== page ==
Good show at the 5th; 'Surviving with Style' at Gilda's Club
Seattle luminaries Ken and SaSa Kirkpatrick, David Armstrong, Bonnie and Jim Towne and others raised money for the 5th Avenue Theatre at an annual gala on June 16, 2012, while Seattle Times staff columnist Nicole Brodeur eavesdropped.
Seattle Times staff columnist
The theme of the 5th Avenue Theatre's annual gala Saturday night was "Puttin' on the Fifth," but somehow, we all got stuck in the bathroom.
Blame live-auction item number five — a week at the La Quinta Resort in Palm Springs that featured a two-bedroom spa villa with three bathrooms. Auctioneer Russ Stolnack just wouldn't let it go, referencing the bathrooms for every item after. The Majestic Bay Theatres. The three-hour yacht cruise. Even the dinner for eight at the home of Clodagh and Bob Ash. ("They'll bring your dinner into the bathroom!")
The event, which raised $525,000 for the 5th Avenue's education programs, marked an anniversary for US Bank President Ken Kirkpatrick and his wife, SaSa, a member of the theater's board of directors. On the Monday after last year's gala, Kirkpatrick (who started with the bank as a teller) was diagnosed with a brain tumor.
"It felt like a constant sinus headache," he said — which made him scowl a lot. "People told me later they thought I was mad at them."
Kirkpatrick underwent 21 straight days of chemo, and is "doing OK." And in a tux, no less.
The 5th's executive producer and artistic director, David Armstrong, stood among the gussied-up revelers and beamed: "For once, I'm a partygoer."
One of the best items at the live auction was a chance to take over the marquee at the now-closed Lusty Lady strip club.
The honor, donated by The Holmes Group, went to 5th patron Bonnie Towne for her husband, Jim Towne.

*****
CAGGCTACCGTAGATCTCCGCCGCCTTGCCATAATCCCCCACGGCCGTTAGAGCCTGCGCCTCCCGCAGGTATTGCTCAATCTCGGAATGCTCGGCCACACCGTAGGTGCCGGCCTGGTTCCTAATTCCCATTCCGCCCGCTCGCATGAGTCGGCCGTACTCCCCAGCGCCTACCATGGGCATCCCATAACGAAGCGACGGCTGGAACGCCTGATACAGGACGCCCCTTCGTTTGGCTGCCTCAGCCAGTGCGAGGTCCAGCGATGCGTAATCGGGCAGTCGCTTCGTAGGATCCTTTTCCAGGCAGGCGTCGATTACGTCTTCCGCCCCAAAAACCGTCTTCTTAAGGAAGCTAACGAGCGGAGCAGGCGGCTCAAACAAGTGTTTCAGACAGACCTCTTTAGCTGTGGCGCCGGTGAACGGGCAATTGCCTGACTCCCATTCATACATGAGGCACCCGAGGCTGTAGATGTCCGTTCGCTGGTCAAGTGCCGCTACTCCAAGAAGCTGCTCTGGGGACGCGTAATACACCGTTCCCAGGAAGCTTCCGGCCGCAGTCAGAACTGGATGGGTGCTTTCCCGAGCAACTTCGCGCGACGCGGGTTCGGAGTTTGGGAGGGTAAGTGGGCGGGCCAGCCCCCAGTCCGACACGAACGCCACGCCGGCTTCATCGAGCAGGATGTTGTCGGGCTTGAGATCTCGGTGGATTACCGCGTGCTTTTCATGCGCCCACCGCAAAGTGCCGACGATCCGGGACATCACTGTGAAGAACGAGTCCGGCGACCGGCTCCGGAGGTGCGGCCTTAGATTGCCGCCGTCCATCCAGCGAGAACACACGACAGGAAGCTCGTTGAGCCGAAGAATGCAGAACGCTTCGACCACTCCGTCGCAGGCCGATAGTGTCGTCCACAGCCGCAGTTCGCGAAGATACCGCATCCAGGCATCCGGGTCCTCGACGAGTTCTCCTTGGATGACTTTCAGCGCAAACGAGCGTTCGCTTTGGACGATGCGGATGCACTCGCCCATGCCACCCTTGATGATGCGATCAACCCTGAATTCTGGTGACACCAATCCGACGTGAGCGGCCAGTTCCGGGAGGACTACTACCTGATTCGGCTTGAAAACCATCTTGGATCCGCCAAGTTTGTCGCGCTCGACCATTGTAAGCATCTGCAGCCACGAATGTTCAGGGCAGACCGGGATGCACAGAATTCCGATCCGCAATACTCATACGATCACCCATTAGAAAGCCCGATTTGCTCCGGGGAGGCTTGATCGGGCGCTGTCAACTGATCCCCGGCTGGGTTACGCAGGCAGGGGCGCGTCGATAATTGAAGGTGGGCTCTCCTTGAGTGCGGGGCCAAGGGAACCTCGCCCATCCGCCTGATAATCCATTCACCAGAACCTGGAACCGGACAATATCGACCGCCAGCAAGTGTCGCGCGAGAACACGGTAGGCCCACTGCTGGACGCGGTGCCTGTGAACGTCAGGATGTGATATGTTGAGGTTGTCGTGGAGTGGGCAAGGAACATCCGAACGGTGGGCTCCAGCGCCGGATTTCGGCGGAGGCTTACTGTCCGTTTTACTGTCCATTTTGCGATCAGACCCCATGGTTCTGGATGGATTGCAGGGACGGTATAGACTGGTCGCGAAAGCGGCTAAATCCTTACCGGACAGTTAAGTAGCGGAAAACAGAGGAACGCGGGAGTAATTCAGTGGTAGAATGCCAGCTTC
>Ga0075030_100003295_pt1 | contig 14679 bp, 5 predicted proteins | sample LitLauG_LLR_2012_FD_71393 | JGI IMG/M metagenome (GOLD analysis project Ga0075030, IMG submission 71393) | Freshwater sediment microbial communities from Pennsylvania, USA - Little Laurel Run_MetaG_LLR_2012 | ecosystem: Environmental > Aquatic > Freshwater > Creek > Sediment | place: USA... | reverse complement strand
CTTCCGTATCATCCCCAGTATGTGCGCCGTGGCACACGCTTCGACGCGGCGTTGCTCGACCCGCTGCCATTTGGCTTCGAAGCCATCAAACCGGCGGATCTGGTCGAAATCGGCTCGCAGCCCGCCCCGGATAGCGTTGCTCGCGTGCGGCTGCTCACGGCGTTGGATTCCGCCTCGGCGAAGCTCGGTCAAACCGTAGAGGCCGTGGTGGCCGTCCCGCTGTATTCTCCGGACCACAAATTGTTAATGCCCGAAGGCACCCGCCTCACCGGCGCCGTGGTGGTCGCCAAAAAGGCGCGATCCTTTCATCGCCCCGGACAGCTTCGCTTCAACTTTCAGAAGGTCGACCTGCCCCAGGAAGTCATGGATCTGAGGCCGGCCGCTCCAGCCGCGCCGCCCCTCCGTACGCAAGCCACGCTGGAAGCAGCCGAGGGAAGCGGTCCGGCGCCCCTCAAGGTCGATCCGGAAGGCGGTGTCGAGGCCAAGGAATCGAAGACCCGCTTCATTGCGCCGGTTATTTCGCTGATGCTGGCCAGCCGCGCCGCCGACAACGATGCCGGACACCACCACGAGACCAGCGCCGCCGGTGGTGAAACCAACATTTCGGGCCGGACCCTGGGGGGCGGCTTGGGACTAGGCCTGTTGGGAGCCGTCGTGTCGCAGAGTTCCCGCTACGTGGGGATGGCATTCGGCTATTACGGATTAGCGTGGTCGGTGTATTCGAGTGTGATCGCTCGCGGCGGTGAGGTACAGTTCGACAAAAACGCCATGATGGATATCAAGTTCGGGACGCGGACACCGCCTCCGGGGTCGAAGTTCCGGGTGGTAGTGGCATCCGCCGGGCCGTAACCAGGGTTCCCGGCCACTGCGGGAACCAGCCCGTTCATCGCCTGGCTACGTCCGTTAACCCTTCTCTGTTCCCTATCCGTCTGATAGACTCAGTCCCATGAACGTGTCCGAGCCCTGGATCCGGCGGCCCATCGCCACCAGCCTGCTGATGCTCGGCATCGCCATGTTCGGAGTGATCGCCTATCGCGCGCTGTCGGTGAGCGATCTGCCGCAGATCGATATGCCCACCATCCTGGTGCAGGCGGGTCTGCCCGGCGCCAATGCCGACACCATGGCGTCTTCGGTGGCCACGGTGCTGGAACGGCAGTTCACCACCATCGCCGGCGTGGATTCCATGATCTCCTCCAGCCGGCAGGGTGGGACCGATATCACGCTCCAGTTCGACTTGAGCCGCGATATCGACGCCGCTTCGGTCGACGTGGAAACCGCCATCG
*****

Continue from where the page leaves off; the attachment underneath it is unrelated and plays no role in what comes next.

"It's a big birthday for him," she said of her $2,500 bid, while he just smiled. (OK, he'll be 70.)
"There's a lot of guys who'd like to put something up there at the Lusty Lady," Jim said. "Did I just say that?"
The Townes are open to suggestions for the marquee, so send them my way and I'll print them here — then start looking for another job.
It's always something
At the Gilda's Club 15th Annual "Surviving with Style" luncheon, "Sex and the City" star Cynthia Nixon gave a heartfelt speech about how she dealt with her diagnosis — but stopped short of giving advice.
"It's not my job to figure out what any person needs to fight cancer," she said. "Because there's Gilda's Club for that."
Salon magnate Gene Juarez, who received the Citizenship Award, lost his mother to cancer when he was 16, so he related to every survivor's story.
"I felt what that was like."
At the meet-and-greet after, Nixon, a newlywed, collected gifts from well-wishers — some just smart business people looking to dress or feed a star: Fran's Chocolates, Gene Juarez, thinkThin bars, WRAPhabillement and Glassybaby.
"I didn't get her a present," said Anna Gottlieb, Gilda's Club Seattle executive director.
I think you do enough, love.
Speaking of Glassybaby
Speaking of Glassybaby
You know you've, uh, made it when they tap you to announce the Glassybaby Seconds Sale, scheduled for Saturday, June 30, at their Madrona studio and hot shop (3406 E. Union St., Seattle).
Those little votives that made founder Lee Rhodes a friend of Martha Stewart and a partner with Amazon.com founder and CEO Jeff Bezos will sell for $27 each. Ten percent of the proceeds — an estimated $15,000 — will go to help Swedish Medical Center cancer patients with their expenses during chemotherapy.
Doors open at 8 a.m. And please, people: keep ahold of yourselves. And save me one.
Names in Bold appears every Tuesday. Reach Nicole at 206-464-2334 or email@example.com.
About Nicole Brodeur's Names in Bold
On Tuesdays, I tell you about my travels through some of the week's social and philanthropic events — not just the ones for the swells, but those for work-a-day folks who care about making this region move and improve.
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